They’re baaaack! A giant swarm of bees was spotted recently in the Boerum Hill area of Brooklyn, causing some alarm among residents. Luckily, New York City beekeeper Ross Bennett Brown explains that the docile bees aren’t looking to harm humans – they’re simply scouting out a new home. Though that may be true, we’re not completely assuaged considering that last summer, 15,000 bees attacked tourists at South Street Seaport after their contained hive was dropped. Whether you find it scary or not, read on to see a video of the Boerum Hill bees performing their “waggle dance” in a tree on Baltic Street.
Bees typically swarm when their nests become too crowded or congested. A swarm may contain anywhere between 1,500 to 30,000 bees at a time and they tend to occur in late spring or early summer. “I make sure I provide plenty of extra room in my hive in the spring so my girls don’t swarm,” Brown told Gothamist.
If you thought that a swarm of bees in a public place would get under your skin, you might be surprised to know that bees may be living next door to you. Brown happens to be one of many New York City residents tending to hives in the close quarters of the city. In 2010, the New York City Board of Health lifted the ban on beekeeping and amended the health code to allow residents to keep hives of the common, nonaggressive honeybee (also known scientifically as Apis mellifera). Resident beekeepers must file a notice with the Department of Health and Mental Hygiene containing the beekeeper’s contact information and location of the hive.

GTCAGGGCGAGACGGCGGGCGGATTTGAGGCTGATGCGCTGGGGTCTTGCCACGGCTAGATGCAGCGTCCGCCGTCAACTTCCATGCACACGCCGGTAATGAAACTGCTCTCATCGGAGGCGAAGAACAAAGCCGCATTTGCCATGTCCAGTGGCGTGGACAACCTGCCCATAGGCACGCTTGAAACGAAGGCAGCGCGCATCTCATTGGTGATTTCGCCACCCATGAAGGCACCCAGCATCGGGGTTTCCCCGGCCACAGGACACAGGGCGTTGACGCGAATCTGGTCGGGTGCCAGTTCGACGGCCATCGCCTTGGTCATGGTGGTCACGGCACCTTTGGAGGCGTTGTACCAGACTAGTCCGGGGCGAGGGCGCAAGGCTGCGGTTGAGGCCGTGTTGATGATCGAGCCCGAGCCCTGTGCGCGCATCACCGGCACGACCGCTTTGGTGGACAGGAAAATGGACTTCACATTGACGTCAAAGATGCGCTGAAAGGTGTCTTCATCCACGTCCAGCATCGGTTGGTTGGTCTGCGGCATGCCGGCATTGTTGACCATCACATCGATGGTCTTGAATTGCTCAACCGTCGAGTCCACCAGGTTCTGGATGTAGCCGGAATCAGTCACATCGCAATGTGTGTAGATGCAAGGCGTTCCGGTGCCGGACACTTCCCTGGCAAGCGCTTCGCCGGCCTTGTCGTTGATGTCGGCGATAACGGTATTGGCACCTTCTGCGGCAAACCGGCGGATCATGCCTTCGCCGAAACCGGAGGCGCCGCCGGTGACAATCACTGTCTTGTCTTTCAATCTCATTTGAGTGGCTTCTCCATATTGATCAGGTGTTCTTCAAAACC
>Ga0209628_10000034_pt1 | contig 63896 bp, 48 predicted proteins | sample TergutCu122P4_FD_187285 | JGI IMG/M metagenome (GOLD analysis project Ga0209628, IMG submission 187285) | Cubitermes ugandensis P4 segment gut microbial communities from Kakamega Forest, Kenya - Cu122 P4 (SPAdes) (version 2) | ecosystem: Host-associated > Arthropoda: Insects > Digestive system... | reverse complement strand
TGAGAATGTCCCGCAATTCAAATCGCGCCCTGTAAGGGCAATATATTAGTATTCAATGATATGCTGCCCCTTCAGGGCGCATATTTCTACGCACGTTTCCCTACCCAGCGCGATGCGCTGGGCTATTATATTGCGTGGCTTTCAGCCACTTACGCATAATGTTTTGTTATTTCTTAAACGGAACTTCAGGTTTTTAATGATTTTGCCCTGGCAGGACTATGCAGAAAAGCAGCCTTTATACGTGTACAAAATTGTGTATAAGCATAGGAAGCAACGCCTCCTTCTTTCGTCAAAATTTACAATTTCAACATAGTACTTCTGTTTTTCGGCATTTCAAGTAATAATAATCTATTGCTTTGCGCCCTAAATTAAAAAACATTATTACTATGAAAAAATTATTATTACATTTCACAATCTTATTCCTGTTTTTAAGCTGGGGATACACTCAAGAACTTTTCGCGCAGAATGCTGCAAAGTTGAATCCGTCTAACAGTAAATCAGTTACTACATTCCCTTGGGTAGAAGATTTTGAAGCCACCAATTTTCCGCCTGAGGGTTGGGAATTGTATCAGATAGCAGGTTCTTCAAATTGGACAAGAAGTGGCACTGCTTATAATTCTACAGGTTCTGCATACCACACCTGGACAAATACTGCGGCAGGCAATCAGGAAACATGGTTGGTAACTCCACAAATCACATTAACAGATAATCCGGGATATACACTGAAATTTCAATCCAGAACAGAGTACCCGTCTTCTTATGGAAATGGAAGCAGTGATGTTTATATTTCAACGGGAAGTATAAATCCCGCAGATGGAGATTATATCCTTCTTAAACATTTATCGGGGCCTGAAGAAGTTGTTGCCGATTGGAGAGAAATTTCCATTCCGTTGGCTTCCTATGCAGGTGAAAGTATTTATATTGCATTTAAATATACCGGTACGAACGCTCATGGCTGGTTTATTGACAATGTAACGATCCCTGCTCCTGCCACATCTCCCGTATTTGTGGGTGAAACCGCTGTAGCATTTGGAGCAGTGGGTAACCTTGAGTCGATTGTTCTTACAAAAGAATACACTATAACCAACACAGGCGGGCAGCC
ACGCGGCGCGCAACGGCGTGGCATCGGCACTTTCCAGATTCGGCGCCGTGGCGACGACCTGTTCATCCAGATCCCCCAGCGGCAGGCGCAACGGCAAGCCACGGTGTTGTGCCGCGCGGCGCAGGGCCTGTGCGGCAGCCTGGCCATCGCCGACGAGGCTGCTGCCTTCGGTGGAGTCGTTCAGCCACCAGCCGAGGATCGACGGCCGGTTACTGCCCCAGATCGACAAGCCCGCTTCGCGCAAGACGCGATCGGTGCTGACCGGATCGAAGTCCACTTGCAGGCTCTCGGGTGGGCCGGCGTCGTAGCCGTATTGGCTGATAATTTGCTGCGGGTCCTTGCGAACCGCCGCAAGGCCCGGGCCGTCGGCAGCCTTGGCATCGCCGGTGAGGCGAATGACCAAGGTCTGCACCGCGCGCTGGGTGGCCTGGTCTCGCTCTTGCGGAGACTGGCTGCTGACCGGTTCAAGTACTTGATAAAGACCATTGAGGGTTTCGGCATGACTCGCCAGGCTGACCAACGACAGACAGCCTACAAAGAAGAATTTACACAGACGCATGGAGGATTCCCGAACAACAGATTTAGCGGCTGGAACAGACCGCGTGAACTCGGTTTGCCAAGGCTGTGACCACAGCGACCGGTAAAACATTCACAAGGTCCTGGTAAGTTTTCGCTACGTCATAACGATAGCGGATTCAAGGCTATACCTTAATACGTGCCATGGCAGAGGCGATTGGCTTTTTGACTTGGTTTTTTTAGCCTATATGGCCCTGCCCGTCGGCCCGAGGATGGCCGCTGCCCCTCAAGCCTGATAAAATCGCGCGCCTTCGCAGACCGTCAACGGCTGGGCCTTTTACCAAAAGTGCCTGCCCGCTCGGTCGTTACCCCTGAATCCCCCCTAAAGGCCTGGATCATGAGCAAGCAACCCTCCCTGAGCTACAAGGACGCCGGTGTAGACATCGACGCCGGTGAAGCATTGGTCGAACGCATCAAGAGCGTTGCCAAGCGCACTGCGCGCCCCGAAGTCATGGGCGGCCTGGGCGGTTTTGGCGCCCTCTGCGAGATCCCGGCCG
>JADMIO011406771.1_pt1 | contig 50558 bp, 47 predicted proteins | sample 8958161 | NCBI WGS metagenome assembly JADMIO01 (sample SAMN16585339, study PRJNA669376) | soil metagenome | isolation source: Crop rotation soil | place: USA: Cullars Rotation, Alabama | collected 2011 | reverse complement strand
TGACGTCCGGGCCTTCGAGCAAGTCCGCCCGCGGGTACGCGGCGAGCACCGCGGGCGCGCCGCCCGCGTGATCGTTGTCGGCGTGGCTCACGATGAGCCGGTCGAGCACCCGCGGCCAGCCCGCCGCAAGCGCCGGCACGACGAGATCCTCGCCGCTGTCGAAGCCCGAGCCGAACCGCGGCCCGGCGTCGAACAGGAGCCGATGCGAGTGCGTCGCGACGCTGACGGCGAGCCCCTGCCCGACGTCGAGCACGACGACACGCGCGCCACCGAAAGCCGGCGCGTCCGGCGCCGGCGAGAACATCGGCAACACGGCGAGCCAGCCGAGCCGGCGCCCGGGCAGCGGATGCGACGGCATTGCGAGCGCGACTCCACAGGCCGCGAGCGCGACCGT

The New York City Beekeepers Association provides educational support to members including how to safely and responsibly keep bees in urban environments. Their manual of best practices for safe urban beekeeping also outlines how to mitigate swarms including the recommendation that beekeepers should replace old or failing queens.